Fight to stay in the picture: Commercial TV stations face a survival struggle that will reshape the industry. Patrick Hosking reports

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To critics of the brave new world of the television airwaves, the appointment last week of a 35- year-old catering manager with no broadcasting experience to run the mighty Granada Television was the last straw.

The recruiting of Charles Allen, an accountant by training, reinforced their worst fears - that the industry was being infiltrated by grey numbers men who would not care a hoot about programme quality.

But while viewers fear 'the suits' will axe World in Action and downgrade News at Ten to News at Eleven, shareholders are more alarmed about the survival of the stations themselves.

The outlook for commercial television was cloudy when prospective franchisees put in their bids early last year; it now looks worse, with less than four months until the new franchises begin on 1 January. Rarely has the industry faced so much uncertainty.

Advertising revenues are less buoyant than had been hoped, and the continuing recession bodes ill for future airtime demand. Meanwhile competition for audiences and advertisers has intensified, as more households link up to satellite and cable stations (which feed them satellite programmes) and the BBC starts flexing its muscles.

Few in the industry believe all 15 Channel 3 stations can survive in their present form. The scope for cost-cutting by merging stations is considerable and, for those with an eye to the bottom line, increasingly attractive.

Each television company is protected from hostile takeover until 1994. But the Independent Television Commission, the industry regulator, has already signalled its willingness to see friendly mergers by sanctioning the hasty marriage of Yorkshire and Tyne Tees.

Neill Junor, a media analyst with County NatWest, says: 'Advertising volumes will grow much more slowly than people expected when the bids were put in. I don't think there's a chief executive of any of the 15 TV companies who isn't seriously now looking at merger as one option.'

Because of the high fixed costs of television broadcasting - exacerbated for some by the large bids they put in - the industry is highly operationally geared. Better-than-expected revenues would give a disproportionately big boost to profits. Poorer-than-expected revenues would plunge some broadcasters into the red, and the soup.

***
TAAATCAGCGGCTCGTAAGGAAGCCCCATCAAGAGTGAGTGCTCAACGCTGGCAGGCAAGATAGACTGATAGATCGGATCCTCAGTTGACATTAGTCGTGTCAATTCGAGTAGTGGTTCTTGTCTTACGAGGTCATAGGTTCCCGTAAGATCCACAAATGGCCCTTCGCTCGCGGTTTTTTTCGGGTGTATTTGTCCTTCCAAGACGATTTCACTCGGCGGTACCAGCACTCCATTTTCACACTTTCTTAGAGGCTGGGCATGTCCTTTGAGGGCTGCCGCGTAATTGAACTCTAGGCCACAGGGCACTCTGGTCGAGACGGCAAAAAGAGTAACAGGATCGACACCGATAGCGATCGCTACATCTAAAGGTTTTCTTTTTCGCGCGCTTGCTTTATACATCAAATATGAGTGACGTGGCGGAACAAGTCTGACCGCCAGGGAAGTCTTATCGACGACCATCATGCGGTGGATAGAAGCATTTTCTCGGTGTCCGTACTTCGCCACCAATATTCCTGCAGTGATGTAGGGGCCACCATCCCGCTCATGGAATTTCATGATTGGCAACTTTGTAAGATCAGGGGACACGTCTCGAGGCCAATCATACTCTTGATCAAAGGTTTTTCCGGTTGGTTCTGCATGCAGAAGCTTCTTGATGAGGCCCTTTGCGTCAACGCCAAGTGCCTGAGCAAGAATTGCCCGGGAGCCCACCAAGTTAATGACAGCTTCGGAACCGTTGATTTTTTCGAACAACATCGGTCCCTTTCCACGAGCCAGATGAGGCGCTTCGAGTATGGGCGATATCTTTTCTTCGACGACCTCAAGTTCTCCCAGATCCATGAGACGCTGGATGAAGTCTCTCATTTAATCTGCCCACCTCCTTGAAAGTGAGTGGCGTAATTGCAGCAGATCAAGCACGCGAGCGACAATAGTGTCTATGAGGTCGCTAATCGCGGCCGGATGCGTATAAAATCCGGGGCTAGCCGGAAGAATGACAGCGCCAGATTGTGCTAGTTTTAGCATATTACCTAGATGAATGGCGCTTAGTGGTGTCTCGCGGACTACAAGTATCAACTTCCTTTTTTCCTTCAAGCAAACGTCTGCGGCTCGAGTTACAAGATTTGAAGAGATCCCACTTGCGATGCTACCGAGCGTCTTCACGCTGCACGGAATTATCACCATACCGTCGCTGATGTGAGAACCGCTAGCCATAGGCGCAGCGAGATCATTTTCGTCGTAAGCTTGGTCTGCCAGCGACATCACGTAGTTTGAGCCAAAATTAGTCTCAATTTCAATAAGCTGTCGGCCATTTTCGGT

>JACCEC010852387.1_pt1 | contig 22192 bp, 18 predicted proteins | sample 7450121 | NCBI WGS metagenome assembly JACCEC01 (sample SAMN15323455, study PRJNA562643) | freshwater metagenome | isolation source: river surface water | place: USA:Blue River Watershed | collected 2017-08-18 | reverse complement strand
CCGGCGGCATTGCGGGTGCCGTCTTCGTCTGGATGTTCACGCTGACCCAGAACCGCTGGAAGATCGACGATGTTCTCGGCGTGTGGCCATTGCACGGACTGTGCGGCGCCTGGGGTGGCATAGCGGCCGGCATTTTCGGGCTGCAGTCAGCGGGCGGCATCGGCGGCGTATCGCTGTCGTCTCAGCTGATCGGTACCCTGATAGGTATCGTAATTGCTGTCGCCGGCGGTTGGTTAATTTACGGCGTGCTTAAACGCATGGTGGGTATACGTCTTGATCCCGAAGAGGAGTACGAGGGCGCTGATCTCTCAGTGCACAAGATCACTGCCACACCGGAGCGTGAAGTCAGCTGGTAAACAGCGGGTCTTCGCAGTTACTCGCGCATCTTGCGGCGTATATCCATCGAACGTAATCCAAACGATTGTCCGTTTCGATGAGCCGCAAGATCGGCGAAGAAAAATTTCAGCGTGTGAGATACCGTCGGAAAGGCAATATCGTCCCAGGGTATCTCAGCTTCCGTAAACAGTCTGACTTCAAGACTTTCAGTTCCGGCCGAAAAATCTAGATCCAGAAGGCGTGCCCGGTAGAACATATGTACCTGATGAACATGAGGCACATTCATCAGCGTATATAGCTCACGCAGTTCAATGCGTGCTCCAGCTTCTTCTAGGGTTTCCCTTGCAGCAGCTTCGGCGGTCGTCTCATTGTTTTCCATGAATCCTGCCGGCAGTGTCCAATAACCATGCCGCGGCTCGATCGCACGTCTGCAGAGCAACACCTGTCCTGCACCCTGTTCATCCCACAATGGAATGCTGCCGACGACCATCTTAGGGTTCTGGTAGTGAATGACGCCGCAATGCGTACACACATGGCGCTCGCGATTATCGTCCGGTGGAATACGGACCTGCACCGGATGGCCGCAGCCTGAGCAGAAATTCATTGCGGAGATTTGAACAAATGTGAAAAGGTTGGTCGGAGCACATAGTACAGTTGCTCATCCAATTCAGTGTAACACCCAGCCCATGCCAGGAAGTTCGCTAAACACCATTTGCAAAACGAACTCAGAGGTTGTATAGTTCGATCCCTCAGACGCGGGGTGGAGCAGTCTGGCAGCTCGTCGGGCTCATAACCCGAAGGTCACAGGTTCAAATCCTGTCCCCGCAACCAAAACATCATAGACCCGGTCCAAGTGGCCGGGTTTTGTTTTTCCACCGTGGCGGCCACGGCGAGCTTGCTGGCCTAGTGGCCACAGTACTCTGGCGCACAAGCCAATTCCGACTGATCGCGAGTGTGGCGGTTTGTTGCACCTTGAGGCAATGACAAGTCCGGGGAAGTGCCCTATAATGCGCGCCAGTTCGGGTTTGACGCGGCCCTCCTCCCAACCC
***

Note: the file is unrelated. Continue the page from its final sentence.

The companies most at risk are those that put in the highest bids relative to size - Yorkshire ( pounds 37.7m), Anglia ( pounds 17.8m), HTV ( pounds 20.5m) and GMTV, formerly Sunrise ( pounds 34.6m). Carlton also put in a hefty bid ( pounds 43.1m), dislodging Thames, but is considered less vulnerable, because it has no in-house production costs.

The weaker companies may end up willingly seeking stronger partners. City pundits are constantly redrawing the map of how the UK may be carved up. However the borders are finally drawn, it is hard to believe there will be more than six terrestrial players left.

Alliances have already been forged. Anglia, Central and Ulster TV share a sales house. So do Scottish TV, HTV, Grampian and Westcountry. Other links are developing. Carlton has a seven-day newsroom joint venture with London Weekend Television. Granada and LWT are combining their export sales teams.

The ostensible aim of these alliances is to cut costs. But they may prove precursors to cross-shareholdings or eventual mergers. These have already begun. Carlton owns 20 per cent of Central, which in turn controls 20 per cent of Meridian, the bidder which has snatched the South Coast franchise from TVS.

Advertising revenues are the key to the industry. Modest sums are generated by selling programmes to the ITV network and to overseas broadcasters, but most income is from selling airtime to advertisers: 7 1/2 precious minutes of it each hour, 23 hours a day.

All the companies' bids, all their ambitious hopes, all their extravagant promises, are predicated on one key assumption: that total advertising expenditure will grow, and what is more, that it will grow faster than the total economy.

It is an assumption scarcely questioned in the industry. After all, it has held true for 30 years. Equally, by definition, it cannot hold true forever. Already 1.3 per cent of GDP is accounted for by advertising. Even in the United States the proportion is only 1.45 per cent.